THE three words on the minds of south west fishermen’s representatives following last week’s EU Council of Fisheries Ministers meeting to finalise fish quotas for 2020 are, they say, ‘disappointment, confusion and fear.’
The efforts by members of the Irish South & West Fish Producers Organisation (IS&WFPO) in the months and weeks leading up to this very important and critical December meeting ‘seemed to dim like a candle slowly burning out and all that was left hanging in the air was a wisp of smoke that disappeared right in front of our eyes,’ according to CEO Patrick Murphy.
Fishing trials carried out, witnessed and recorded by on-board BIM gear technologists, using newly designed fishing nets, in Irish South and West boats, proved that massive improvements in reducing the numbers of cod and whiting in the catches is not just possible, but is guaranteed, he claimed.
‘After our initial jubilation in seeing industry’s joint submissions and consultations with the Minister’s negotiating team, resulting in these measures being included in the dying moments of the negotiations, our mood quickly turned, like milk left out in the sun, to a sour taste in our mouths as the potential increase of 300% in recovered and healthy haddock stocks never materialised while we were granted a miserable spirt crushing 30%.
‘This kick in the teeth was made worse by the fact that our scientists advised seeking a 100% increase,’ said Mr Murphy.
‘If this was not enough to take, hake stocks where there was only a 5% reduction in size since 2019 was slashed by 21% once again contrary to the advice to use the upper level of the scientific advice which would have resulted in no cuts.’
Patrick Murphy said that ‘Whiting, a traditional strong fishery for Irish vessels has seen cuts of various sizes in all areas, and a total cut combined would need a 34% increase next year to return our catches to 2019 levels.
Nephrops, commonly known as Dublin Bay prawns, and representing Ireland’s second most important fishery saw an overall slashing for the second year in a row of 15%.
Although there’s a slight increase in monk in Area 7, this was not only cancelled out by the massive cut of 30% in Area 6, but overall, we are down 187 tonnes, which is a loss of 5.4%.
Cod, the perennial problem child, sees an overall cut of 42.2% on 2019’s quota.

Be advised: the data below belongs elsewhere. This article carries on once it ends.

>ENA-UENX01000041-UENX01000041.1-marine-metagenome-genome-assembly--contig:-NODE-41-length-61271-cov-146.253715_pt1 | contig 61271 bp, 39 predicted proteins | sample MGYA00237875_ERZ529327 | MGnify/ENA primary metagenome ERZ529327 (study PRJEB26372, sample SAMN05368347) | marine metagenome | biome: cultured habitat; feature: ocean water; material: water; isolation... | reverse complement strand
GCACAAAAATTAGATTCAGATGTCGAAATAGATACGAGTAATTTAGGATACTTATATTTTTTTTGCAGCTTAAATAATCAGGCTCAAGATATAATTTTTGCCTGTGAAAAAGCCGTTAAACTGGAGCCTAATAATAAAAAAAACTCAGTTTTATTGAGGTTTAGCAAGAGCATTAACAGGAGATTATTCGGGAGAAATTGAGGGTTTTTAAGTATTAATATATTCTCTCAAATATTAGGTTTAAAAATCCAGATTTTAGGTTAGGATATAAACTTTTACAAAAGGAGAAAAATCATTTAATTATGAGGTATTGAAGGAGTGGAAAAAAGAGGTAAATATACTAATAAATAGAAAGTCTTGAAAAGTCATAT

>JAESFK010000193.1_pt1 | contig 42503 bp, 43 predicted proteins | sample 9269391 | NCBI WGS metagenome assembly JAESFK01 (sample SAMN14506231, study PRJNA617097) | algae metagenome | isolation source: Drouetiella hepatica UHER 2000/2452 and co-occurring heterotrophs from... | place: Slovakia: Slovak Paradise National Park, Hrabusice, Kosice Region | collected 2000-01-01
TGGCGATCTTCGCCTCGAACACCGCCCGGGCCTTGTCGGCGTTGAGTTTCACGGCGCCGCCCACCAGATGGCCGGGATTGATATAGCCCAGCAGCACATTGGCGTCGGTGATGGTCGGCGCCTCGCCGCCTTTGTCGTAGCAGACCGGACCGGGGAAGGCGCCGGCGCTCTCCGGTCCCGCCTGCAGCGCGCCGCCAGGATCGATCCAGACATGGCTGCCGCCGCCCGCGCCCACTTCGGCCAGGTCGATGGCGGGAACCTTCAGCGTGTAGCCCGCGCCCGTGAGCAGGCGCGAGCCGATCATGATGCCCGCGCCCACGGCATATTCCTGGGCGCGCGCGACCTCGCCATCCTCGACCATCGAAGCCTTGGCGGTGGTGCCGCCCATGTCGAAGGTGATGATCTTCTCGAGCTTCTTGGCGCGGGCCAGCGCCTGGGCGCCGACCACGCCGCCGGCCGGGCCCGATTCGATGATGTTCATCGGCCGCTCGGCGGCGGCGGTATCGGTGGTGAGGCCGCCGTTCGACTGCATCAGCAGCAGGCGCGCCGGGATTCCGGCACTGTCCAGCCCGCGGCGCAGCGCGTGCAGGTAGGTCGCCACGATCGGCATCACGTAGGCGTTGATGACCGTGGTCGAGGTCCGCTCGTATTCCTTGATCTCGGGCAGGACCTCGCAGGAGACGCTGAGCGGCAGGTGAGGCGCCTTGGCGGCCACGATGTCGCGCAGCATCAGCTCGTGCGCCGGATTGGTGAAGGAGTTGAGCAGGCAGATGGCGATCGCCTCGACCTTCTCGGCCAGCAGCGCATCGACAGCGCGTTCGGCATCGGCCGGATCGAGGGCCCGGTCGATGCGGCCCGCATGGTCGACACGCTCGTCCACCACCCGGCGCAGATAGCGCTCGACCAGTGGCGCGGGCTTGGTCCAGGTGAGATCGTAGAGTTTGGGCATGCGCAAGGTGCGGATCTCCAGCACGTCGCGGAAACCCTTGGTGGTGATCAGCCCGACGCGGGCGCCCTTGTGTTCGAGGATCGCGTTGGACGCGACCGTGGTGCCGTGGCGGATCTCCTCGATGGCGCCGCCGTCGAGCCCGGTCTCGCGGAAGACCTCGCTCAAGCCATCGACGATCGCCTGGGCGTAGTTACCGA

The only stock that has seen an increase for the demersal sector is Haddock, up 11.7% in all areas combined despite the announced 30% increase in Celtic Sea with megrims receiving a slight increase of 3.5%
Ireland, with the majority of Europe’s accessible fishing grounds due to the geological position of our island nation on the continental shelf, still remains a small recipient in the European context when it comes to the share-out of this valuable renewable resource.
Referring to their confusion, Mr Murphy said: ‘This year’s council has completely upended the percentage increases Irish demersal fishermen gained last year by stripping them away this year quoting a mixed stock advice focus as the reason.’
The industry accepts reductions in quotas are required to protect sustainable stocks, but ‘with the unknown consequences from the fall-out from Brexit, these massive cuts to the earnings of Irish whitefish fishermen could not come at a worse time.’
‘As presented by our Minister Michael Creed to our delegation, we have as a country received an overall gain of earnings for our fishing fleet from €271m in 2019 to €275 for 2020, a welcome increase of €4m.
Unfortunately however, the vast majority, approaching 99% of Ireland’s fishing fleet, will not benefit by one euro from this increase, but will in fact be down €14 million on last year’s figures.
‘This will undoubtedly have devastating effects on the majority of our fishermen, their crews, families and the coastal communities that so depend on them,’ he added.